A series of articles explaining that the campaign to defend the NHS is a campaign to defend the capitalist state, not the working class
On March 11 there is an ‘SOS NHS demonstration’ which claims to both “defend the NHS” and “support the strikes”. But is it possible to do both at the same time? We say “no”, firstly because of the nature of the workers’ struggles going on in Britain today, which are continuing the ‘summer of discontent’ that started 9 months ago, but also the struggles going on in France, with large demonstrations against pension reform, and more widely in Europe and the Americas. Secondly, because the National Health Service was never a reform won by the working class, but on the contrary part of the wave of nationalisations in the 1940s and 1950s that grew out of the state control of the economy for World War 2, as we show in the articles we are highlighting in this dossier.
All workers are facing the same price rises, particularly for food and fuel, often with the need to use food banks or choose between heating and eating, because they are seeing their real wages fall. This is what lies behind the strikes going on in Britain since last summer. Yet everywhere we see the struggles divided up, between different industries, between different occupations in the same industry, and between members of different unions in the same workforce, as with ambulance workers divided between Unison, Unite and GMB unions striking at different times. The idea that “This is now a fight to save the NHS itself” as Sharon Graham, Unite General Secretary said last November, or that it is “a fight not only for pay and working conditions, but also for the very survival of the NHS” (Counterfire), is another way of cutting health workers off from other workers struggling for the same things. It is not a separate fight from that of teachers, transport workers, civil servants, university workers, it is the same fight. Nurses, physiotherapists, ambulance workers, junior doctors need to fight for their pay and working conditions regardless of whether or not the state will fund the NHS sufficiently to cut waiting times for treatment or ambulances. And for that expressions of support must go beyond “plenty of honks and cheers of support could be heard from the public” (Counterfire) and become part of “a dynamic of extension of the struggle” together with all workers in struggle, as we say in our latest international leaflet.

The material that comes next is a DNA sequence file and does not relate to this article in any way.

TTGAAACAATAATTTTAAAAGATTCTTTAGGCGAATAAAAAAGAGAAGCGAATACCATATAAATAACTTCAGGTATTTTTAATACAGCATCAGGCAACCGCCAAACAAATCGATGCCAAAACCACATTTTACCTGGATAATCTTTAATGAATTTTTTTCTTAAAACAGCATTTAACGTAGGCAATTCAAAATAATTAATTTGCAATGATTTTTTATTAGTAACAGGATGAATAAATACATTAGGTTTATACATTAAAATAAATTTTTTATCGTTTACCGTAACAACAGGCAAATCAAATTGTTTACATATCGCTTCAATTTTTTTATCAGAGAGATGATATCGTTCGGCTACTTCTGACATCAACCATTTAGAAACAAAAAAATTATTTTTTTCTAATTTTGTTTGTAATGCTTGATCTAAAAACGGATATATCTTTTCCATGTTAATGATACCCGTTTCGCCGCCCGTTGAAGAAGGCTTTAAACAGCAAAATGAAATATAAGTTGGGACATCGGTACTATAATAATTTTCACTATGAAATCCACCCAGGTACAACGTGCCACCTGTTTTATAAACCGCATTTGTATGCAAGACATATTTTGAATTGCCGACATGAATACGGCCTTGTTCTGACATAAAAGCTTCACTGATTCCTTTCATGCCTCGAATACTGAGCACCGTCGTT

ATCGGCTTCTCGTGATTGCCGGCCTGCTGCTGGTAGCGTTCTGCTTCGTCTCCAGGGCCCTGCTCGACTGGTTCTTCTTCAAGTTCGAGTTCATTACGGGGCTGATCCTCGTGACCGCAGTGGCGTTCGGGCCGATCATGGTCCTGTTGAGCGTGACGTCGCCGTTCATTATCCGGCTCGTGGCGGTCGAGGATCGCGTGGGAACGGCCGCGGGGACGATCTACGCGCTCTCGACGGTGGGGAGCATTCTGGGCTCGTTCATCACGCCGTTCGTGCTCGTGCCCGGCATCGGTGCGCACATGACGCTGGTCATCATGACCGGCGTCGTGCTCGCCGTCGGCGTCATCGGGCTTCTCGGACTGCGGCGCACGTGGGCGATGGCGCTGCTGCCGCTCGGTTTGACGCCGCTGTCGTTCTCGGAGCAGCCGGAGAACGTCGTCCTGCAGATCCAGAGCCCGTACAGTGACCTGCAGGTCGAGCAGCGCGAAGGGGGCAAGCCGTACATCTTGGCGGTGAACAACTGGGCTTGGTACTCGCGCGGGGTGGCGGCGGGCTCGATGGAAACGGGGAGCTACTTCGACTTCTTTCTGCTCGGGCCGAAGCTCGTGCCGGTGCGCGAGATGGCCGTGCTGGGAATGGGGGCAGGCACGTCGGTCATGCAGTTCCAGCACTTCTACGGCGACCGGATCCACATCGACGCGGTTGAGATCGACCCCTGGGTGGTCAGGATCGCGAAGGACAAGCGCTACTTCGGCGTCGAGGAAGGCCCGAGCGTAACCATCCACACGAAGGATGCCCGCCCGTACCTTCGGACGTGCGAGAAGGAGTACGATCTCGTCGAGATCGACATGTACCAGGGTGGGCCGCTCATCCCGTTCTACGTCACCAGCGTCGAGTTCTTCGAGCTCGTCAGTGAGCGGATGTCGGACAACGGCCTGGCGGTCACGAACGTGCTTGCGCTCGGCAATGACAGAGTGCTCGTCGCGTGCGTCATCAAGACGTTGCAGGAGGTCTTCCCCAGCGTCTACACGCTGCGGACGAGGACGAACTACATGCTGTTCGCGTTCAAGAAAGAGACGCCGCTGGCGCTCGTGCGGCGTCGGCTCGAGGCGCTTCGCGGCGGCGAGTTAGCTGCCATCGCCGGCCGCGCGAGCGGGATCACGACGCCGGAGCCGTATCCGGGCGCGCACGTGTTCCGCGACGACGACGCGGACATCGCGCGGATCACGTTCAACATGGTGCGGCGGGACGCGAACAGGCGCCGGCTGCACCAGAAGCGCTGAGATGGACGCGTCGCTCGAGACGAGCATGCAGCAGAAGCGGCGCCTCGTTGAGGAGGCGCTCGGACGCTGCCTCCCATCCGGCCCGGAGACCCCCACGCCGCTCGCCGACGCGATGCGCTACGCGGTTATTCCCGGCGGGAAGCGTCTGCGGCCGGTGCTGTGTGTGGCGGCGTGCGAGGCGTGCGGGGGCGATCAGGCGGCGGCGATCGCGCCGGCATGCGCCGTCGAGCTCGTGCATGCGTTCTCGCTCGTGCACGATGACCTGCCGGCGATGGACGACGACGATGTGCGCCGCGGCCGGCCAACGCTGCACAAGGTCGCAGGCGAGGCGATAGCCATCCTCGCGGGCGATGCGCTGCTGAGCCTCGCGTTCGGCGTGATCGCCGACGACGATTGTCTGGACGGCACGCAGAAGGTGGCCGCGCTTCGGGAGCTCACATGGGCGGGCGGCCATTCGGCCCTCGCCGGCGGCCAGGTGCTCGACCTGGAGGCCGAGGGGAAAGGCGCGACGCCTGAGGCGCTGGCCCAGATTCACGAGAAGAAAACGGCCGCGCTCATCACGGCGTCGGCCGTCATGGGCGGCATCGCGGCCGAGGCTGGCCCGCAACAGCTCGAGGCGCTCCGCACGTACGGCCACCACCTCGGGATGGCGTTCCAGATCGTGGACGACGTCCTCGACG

Not everyone repeats the same false memories of “We remember when our NHS was the best healthcare system in the world” (keep our NHS public). Remember the long history of waiting lists, the dilapidated surgeries! As the articles we are highlighting here show, the NHS was not any kind of ‘socialist’ reform won through the election of the Labour Party in 1945, but a plan arising from the WW2 coalition government with the idea of keeping workers “fit for service”, particularly military service. So it is no surprise that cost cutting and “productivity” measures have been applied to health services by Labour as well as Tory governments. So when Socialist Worker tell us “Big strikes in the NHS will get the Tories on the back foot” they play the same game of dividing up the struggle, separating out the healthworkers as a special case, and spreading the same old story that Tories attack the NHS more than Labour.
Nor is the NHS simply its employees, as pickets shouting “we are the NHS” think. Certainly, the NHS could not exist without its workers, any more than any other capitalist concern could. They are exploited by the NHS. It is true that the NHS has no shareholders, but it is part of the state that keeps workers healthy enough to be exploited by the British capitalist class as a whole, and therefore the workers in it contribute to the production of capitalist profit. We are NOT the NHS, our interests are opposed to the interests of the capitalist class and its state, of which the NHS is a part.